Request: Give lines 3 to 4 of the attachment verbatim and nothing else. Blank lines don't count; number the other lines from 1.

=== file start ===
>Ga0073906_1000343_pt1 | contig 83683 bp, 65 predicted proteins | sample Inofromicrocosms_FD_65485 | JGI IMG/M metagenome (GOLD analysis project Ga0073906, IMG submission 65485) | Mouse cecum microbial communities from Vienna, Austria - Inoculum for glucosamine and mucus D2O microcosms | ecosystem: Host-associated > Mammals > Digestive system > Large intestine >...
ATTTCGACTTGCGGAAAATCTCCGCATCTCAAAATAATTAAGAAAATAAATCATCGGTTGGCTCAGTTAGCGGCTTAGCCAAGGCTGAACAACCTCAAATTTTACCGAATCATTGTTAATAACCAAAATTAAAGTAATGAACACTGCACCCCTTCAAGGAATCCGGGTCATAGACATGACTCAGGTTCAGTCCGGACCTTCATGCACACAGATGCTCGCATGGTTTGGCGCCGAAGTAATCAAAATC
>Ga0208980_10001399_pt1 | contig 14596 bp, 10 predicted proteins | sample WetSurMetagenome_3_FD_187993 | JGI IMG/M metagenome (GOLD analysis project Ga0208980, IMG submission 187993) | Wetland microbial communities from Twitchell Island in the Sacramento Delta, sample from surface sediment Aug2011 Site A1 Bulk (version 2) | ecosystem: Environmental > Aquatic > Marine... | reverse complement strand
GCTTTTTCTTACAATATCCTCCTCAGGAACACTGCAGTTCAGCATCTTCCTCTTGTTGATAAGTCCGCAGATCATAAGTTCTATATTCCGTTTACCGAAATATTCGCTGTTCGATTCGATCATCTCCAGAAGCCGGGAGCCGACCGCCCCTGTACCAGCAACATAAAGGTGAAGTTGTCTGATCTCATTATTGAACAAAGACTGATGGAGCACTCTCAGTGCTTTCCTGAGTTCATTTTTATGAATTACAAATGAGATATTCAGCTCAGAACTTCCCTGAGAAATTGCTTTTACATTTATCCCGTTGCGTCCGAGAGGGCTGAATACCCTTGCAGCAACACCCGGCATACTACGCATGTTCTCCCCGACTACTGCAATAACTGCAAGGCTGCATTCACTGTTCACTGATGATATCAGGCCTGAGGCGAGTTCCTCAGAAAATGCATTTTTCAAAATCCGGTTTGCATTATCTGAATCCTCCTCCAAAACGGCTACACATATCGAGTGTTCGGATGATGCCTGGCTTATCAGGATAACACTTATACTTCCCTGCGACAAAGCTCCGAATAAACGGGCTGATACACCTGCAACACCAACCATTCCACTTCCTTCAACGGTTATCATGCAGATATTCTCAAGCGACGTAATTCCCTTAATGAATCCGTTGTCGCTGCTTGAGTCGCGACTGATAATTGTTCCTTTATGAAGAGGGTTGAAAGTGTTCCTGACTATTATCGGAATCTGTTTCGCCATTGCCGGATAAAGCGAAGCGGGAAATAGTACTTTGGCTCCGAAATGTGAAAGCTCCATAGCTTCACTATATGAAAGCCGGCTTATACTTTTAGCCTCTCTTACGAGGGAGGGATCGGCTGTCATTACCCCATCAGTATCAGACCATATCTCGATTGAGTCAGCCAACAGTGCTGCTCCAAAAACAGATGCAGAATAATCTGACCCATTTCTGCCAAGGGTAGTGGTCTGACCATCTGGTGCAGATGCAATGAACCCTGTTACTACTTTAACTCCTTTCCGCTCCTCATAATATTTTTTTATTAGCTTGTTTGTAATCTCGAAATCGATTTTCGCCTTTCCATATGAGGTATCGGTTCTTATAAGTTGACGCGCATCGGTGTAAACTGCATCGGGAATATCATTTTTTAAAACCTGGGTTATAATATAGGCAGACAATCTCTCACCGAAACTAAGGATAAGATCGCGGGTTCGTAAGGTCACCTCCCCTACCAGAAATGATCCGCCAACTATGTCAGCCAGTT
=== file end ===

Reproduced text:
>Ga0208980_10001399_pt1 | contig 14596 bp, 10 predicted proteins | sample WetSurMetagenome_3_FD_187993 | JGI IMG/M metagenome (GOLD analysis project Ga0208980, IMG submission 187993) | Wetland microbial communities from Twitchell Island in the Sacramento Delta, sample from surface sediment Aug2011 Site A1 Bulk (version 2) | ecosystem: Environmental > Aquatic > Marine... | reverse complement strand
GCTTTTTCTTACAATATCCTCCTCAGGAACACTGCAGTTCAGCATCTTCCTCTTGTTGATAAGTCCGCAGATCATAAGTTCTATATTCCGTTTACCGAAATATTCGCTGTTCGATTCGATCATCTCCAGAAGCCGGGAGCCGACCGCCCCTGTACCAGCAACATAAAGGTGAAGTTGTCTGATCTCATTATTGAACAAAGACTGATGGAGCACTCTCAGTGCTTTCCTGAGTTCATTTTTATGAATTACAAATGAGATATTCAGCTCAGAACTTCCCTGAGAAATTGCTTTTACATTTATCCCGTTGCGTCCGAGAGGGCTGAATACCCTTGCAGCAACACCCGGCATACTACGCATGTTCTCCCCGACTACTGCAATAACTGCAAGGCTGCATTCACTGTTCACTGATGATATCAGGCCTGAGGCGAGTTCCTCAGAAAATGCATTTTTCAAAATCCGGTTTGCATTATCTGAATCCTCCTCCAAAACGGCTACACATATCGAGTGTTCGGATGATGCCTGGCTTATCAGGATAACACTTATACTTCCCTGCGACAAAGCTCCGAATAAACGGGCTGATACACCTGCAACACCAACCATTCCACTTCCTTCAACGGTTATCATGCAGATATTCTCAAGCGACGTAATTCCCTTAATGAATCCGTTGTCGCTGCTTGAGTCGCGACTGATAATTGTTCCTTTATGAAGAGGGTTGAAAGTGTTCCTGACTATTATCGGAATCTGTTTCGCCATTGCCGGATAAAGCGAAGCGGGAAATAGTACTTTGGCTCCGAAATGTGAAAGCTCCATAGCTTCACTATATGAAAGCCGGCTTATACTTTTAGCCTCTCTTACGAGGGAGGGATCGGCTGTCATTACCCCATCAGTATCAGACCATATCTCGATTGAGTCAGCCAACAGTGCTGCTCCAAAAACAGATGCAGAATAATCTGACCCATTTCTGCCAAGGGTAGTGGTCTGACCATCTGGTGCAGATGCAATGAACCCTGTTACTACTTTAACTCCTTTCCGCTCCTCATAATATTTTTTTATTAGCTTGTTTGTAATCTCGAAATCGATTTTCGCCTTTCCATATGAGGTATCGGTTCTTATAAGTTGACGCGCATCGGTGTAAACTGCATCGGGAATATCATTTTTTAAAACCTGGGTTATAATATAGGCAGACAATCTCTCACCGAAACTAAGGATAAGATCGCGGGTTCGTAAGGTCACCTCCCCTACCAGAAATGATCCGCCAACTATGTCAGCCAGTT